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  • Major US postal workers union endorses Biden for presidentUpdated: 08/14/2020 3:22 PM

    WASHINGTON (AP) — A major union representing U.S. postal workers has endorsed Democrat Joe Biden for president, a move that comes as President Donald Trump has acknowledged starving the postal service of money in order to make it more difficult to vote by mail in November's election. The National Association of Letter Carriers, which represents 300,000 current and retired workers, said Thursday that Trump has long been hostile to the Post Office. His administration has called for an end to collective bargaining rights, proposed service cuts and has eyed the possibility of privatizing the functions of the agency.See full story
  • Stocks drift on Wall Street following latest run at recordUpdated: 08/14/2020 3:16 PM

    NEW YORK (AP) — Wall Street is drifting on Friday, and a listless day of trading appears set to leave the S&P 500 just shy of its record once again. The S&P 500 was down 0.1% in afternoon trading after tilting between small gains and losses through the day. The market is taking a pause after nearly erasing the last of the steep losses caused by the coronavirus pandemic. In each of the last two days, the index made a brief run above its record closing high, which was set in February, only to fade in the afternoon.See full story
  • Judge refuses to reconsider GM lawsuit against Fiat ChryslerUpdated: 08/14/2020 2:49 PM

    A federal judge in Detroit said Friday that he will not reconsider his July dismissal of General Motors’ racketeering lawsuit against Fiat Chrysler Automobiles. U.S. District Judge Paul Borman wrote in an opinion that new evidence presented by GM regarding bribes and foreign bank accounts “is too speculative to warrant reopening” the case. Borman also ruled that the earlier dismissal of the case was not done in legal error. GM alleged that FCA used foreign bank accounts to pay bribes to former United Auto Workers Presidents Dennis Williams and Ron Gettelfinger, as well as Vice President Joe Ashton.See full story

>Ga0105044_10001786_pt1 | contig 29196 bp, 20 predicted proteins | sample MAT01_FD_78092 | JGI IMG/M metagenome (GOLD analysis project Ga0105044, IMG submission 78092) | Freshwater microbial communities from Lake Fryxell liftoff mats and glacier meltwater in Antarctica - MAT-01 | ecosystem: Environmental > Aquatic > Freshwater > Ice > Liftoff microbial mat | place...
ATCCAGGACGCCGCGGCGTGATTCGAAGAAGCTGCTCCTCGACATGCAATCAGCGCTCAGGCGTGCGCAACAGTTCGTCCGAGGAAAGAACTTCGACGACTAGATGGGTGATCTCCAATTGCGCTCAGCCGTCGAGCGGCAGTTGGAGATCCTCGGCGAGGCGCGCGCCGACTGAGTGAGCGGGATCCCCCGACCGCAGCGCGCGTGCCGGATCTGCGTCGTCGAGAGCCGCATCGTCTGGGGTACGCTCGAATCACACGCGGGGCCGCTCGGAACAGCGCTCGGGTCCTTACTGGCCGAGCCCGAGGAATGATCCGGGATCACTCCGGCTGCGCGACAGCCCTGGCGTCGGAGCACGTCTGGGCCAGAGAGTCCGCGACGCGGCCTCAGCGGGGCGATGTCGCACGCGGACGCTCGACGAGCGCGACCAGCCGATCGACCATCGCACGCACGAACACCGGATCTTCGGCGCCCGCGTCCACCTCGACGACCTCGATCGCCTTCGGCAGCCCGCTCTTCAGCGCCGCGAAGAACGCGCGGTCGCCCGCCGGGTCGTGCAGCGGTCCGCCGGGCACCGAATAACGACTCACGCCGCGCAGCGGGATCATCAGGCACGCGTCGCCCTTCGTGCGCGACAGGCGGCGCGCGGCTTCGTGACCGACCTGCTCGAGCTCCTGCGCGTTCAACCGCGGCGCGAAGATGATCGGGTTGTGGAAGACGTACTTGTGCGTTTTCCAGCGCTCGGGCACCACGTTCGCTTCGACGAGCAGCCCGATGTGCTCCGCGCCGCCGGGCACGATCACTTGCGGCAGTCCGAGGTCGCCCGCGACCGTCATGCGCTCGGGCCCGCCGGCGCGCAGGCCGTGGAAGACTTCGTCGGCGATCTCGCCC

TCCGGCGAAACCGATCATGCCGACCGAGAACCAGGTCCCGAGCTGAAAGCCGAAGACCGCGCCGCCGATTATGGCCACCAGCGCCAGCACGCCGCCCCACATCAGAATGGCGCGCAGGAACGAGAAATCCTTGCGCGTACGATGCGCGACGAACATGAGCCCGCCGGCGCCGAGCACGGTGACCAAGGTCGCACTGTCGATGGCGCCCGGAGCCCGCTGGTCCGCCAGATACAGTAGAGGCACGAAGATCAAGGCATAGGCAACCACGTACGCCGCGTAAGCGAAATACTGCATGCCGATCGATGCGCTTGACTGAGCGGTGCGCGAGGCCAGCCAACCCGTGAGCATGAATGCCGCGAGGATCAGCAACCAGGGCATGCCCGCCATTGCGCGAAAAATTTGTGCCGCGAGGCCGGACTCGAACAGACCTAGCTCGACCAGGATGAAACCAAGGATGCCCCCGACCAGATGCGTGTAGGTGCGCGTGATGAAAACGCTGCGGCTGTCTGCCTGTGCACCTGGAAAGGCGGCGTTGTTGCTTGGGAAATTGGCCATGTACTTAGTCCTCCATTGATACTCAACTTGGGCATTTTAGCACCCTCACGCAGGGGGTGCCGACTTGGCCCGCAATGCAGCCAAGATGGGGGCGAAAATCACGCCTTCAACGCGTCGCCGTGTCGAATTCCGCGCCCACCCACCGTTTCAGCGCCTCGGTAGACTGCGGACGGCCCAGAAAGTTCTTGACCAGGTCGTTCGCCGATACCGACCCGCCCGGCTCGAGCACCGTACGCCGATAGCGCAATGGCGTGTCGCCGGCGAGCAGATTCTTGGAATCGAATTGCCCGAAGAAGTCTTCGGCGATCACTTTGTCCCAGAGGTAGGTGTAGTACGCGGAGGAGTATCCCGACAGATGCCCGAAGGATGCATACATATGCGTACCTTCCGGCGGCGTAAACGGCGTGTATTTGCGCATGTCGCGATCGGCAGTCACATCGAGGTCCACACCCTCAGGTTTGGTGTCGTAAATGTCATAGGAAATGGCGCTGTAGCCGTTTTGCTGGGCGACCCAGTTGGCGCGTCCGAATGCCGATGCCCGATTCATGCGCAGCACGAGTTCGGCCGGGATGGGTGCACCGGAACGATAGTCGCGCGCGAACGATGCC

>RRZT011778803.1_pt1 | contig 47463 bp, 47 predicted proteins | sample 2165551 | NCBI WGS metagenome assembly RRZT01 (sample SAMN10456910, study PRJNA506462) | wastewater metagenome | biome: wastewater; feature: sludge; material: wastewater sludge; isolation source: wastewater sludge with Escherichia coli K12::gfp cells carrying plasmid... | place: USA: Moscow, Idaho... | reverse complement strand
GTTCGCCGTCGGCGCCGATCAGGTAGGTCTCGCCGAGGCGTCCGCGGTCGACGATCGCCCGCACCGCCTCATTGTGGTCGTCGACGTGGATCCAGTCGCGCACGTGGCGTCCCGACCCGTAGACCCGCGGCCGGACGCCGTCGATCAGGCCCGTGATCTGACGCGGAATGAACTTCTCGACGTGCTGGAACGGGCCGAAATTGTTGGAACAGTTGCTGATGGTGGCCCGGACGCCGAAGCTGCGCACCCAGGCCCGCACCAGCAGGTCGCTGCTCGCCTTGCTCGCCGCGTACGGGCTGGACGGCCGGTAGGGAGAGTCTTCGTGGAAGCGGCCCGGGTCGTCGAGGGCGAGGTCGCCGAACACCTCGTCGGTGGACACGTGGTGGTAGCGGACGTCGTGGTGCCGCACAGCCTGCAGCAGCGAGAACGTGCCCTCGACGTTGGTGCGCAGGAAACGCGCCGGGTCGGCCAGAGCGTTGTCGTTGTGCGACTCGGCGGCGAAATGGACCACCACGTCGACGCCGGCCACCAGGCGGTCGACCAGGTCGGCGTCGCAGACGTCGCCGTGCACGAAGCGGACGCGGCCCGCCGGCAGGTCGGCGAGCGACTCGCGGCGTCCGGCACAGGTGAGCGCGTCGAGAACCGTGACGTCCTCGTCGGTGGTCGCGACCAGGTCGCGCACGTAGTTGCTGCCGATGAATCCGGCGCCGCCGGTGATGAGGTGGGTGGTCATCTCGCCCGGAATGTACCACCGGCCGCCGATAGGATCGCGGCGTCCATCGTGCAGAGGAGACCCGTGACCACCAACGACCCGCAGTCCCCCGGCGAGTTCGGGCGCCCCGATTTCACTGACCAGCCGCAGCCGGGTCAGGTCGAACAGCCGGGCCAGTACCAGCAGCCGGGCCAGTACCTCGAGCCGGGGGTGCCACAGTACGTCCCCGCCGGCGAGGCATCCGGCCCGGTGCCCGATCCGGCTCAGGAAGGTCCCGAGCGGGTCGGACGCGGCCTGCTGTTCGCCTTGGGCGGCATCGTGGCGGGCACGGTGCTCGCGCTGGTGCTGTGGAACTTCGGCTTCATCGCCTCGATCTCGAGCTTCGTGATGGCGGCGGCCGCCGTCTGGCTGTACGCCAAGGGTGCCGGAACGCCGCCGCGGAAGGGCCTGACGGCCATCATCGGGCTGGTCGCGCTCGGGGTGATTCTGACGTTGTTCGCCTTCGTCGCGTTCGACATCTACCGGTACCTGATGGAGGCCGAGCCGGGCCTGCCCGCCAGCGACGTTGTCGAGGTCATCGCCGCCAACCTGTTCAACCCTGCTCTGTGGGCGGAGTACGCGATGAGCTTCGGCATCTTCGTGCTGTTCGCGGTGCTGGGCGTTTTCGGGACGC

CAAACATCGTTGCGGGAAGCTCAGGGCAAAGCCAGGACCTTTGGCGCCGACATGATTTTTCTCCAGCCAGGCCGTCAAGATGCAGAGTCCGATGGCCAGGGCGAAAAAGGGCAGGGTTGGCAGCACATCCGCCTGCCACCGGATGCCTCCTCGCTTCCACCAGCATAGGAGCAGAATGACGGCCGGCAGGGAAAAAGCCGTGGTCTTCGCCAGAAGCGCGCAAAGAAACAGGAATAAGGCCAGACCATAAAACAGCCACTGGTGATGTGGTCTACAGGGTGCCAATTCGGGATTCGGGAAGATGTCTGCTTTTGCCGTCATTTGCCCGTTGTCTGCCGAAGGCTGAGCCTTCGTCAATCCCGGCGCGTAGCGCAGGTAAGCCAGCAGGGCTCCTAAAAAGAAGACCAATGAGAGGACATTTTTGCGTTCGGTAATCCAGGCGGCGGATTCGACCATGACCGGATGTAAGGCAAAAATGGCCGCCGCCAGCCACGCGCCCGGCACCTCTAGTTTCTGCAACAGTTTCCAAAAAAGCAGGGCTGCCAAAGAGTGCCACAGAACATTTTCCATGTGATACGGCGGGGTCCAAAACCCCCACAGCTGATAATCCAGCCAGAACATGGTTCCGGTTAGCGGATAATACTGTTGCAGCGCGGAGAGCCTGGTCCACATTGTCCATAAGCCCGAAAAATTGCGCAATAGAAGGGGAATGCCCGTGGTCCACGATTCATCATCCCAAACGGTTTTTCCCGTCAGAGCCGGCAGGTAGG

• Virus flareups in Europe lead to club closings, mask ordersUpdated: 08/14/2020 2:42 PM

    PARIS (AP) — New flareups of COVID-19 are disrupting the peak summer vacation season across much of Europe, where authorities in some countries are reimposing restrictions on travelers, closing nightclubs again, banning fireworks displays and expanding mask orders even in chic resort areas. “Unfortunately, this virus doesn’t play ball,” British Transport Secretary Grant Shapps told Sky News. The surges have spread alarm across Europe, which suffered mightily during the spring but appeared in recent months to have largely tamed the coronavirus in ways that the U.S., with its vaunted scientific prowess and the extra time to prepare, cannot seem to manage.See full story
  • US retail sales rise for 3rd month but slowdown expectedUpdated: 08/14/2020 2:22 PM

    WASHINGTON (AP) — Americans increased their spending at retail stores and restaurants in July for a third straight month, but some evidence suggests that sales are weakening with the expiration of government rescue aid that had previously put more money in people's pockets. Friday's report from the Commerce Department showed that retail purchases rose by a seasonally adjusted 1.2% last month. The gains of the past three months have now restored retail purchases to their levels before they plunged in March and April when the pandemic shuttered businesses and paralyzed the economy.See full story